Amnesty International released a statement on Friday demanding the release of three female students who were arrested last November at a protest in Mansoura University.
The three students were arrested on November 12 following violent clashes between police forces and students protesting against the removal of former President Mohamed Morsi.
The verdict for the three female students, who range in age from 18 to 21, was originally scheduled for Saturday, but was postponed until Sunday.
The women are charged with belonging to a banned organization and protesting without permission, as well as charges of thuggery, attacking security forces and destroying public property.
State-owned Al-Ahram reported on Saturday that the security presence around the Mansoura Courts Complex was increased on Saturday in anticipation of the verdict and its backlash.
According to Amnesty International, the clashes that broke out in Mansoura University campus in November led to 70 injuries. After university security failed to contain the situation, state security forces entered campus in armored vehicles, dispersing students with tear gas and arresting 23 students, including the three women on trial.
The London-based human rights organization also says in its statement that eye-witnesses, in addition to a letter sent from university security office to the prosecution office, testify that the women only took part in the protest but did not participate in the violent escalations – leading them to conclude that the women are being punished for their political stance.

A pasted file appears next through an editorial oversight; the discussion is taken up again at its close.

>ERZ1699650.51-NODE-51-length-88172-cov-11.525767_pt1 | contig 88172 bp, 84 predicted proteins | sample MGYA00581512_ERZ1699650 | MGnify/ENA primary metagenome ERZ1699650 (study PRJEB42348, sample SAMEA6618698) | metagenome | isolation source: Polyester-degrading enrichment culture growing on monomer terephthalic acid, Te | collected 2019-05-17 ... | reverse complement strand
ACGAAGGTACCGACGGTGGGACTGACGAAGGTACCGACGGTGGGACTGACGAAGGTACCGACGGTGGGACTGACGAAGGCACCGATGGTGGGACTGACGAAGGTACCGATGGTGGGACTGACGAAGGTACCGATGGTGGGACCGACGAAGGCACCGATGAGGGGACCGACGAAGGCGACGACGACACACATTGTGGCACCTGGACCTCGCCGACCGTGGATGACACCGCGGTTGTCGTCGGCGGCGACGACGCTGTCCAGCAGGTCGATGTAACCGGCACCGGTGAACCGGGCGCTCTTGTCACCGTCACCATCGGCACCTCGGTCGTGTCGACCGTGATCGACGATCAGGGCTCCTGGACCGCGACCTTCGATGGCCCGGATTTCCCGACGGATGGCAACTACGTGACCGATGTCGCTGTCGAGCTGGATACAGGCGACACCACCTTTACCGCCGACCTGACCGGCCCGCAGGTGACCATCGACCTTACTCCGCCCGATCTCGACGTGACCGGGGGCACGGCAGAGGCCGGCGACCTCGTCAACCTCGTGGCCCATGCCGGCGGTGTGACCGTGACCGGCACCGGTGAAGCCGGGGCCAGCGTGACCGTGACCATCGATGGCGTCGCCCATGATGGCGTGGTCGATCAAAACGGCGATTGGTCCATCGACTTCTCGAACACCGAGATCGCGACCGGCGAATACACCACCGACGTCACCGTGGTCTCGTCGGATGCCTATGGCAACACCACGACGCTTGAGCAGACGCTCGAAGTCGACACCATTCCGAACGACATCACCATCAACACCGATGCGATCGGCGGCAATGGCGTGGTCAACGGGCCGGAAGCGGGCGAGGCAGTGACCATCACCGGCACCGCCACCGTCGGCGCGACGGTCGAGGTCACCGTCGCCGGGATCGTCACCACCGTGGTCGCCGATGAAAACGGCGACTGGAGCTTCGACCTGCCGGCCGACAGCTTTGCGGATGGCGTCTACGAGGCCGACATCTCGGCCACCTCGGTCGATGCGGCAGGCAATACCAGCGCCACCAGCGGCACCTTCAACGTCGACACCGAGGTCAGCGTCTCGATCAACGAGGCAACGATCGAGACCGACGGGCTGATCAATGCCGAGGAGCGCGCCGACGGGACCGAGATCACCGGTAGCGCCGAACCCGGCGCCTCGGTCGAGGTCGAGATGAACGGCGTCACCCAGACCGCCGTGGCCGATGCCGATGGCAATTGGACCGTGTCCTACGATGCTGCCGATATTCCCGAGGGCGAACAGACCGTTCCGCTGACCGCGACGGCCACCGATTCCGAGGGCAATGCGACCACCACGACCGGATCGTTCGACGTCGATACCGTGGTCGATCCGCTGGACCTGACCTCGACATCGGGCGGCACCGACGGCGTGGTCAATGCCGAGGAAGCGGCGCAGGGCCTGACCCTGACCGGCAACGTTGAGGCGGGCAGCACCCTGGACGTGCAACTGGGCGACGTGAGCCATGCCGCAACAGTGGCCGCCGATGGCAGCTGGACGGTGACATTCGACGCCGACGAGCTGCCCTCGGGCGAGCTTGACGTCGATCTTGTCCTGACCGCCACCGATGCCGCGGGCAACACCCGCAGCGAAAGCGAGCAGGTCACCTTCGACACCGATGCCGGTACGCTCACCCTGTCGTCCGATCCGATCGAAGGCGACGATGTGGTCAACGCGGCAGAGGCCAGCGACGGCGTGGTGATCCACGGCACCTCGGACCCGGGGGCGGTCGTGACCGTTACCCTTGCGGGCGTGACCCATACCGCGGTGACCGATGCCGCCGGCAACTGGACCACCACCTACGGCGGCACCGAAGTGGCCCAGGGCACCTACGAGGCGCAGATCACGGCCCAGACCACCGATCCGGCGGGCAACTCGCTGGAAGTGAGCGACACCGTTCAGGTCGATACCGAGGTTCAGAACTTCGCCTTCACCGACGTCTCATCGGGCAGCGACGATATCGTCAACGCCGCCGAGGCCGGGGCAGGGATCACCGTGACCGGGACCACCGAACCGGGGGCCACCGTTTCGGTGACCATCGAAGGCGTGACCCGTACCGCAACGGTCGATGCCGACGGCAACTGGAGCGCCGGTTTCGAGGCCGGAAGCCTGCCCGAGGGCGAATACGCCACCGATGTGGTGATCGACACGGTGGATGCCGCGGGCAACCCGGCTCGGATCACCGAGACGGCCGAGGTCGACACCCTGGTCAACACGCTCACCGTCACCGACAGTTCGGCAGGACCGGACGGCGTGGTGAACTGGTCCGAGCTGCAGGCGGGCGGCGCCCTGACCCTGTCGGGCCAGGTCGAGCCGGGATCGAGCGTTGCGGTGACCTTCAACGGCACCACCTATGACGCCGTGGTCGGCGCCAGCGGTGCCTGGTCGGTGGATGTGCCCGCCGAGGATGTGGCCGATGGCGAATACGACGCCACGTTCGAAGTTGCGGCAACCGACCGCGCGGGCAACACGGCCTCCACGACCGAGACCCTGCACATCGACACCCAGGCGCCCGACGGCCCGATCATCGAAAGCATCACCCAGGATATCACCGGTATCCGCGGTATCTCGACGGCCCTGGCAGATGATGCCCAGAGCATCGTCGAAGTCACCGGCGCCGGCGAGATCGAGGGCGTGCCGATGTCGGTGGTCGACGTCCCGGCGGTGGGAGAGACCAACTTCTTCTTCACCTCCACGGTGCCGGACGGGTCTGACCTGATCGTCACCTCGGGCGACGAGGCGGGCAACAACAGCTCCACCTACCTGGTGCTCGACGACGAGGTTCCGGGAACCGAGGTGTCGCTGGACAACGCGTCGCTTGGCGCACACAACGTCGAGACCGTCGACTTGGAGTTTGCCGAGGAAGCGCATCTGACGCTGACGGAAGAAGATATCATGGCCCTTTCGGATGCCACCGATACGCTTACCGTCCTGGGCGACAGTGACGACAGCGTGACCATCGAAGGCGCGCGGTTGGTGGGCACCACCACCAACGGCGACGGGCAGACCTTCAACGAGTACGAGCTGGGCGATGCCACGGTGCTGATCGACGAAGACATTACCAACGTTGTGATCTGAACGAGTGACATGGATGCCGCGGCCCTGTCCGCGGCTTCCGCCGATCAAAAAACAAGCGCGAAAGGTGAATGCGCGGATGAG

“The authorities seem determined to punish anyone who expresses dissent, irrespective of facts,” Hassiba Hadj Sahraoui, Deputy Middle East and North Africa Programme Director at Amnesty International, said in the statement.
“The Egyptian authorities must stop treating peaceful protesters like criminals. The relentless crackdown on demonstrations, freedom of expression and independent reporting must end,” she adds.
Protests by students who are against the removal of former President Mohamed Morsi broke out in universities across the country since the start of the current academic year in September. Amnesty International says that at least 500 students have been arrested during protests and clashes since July.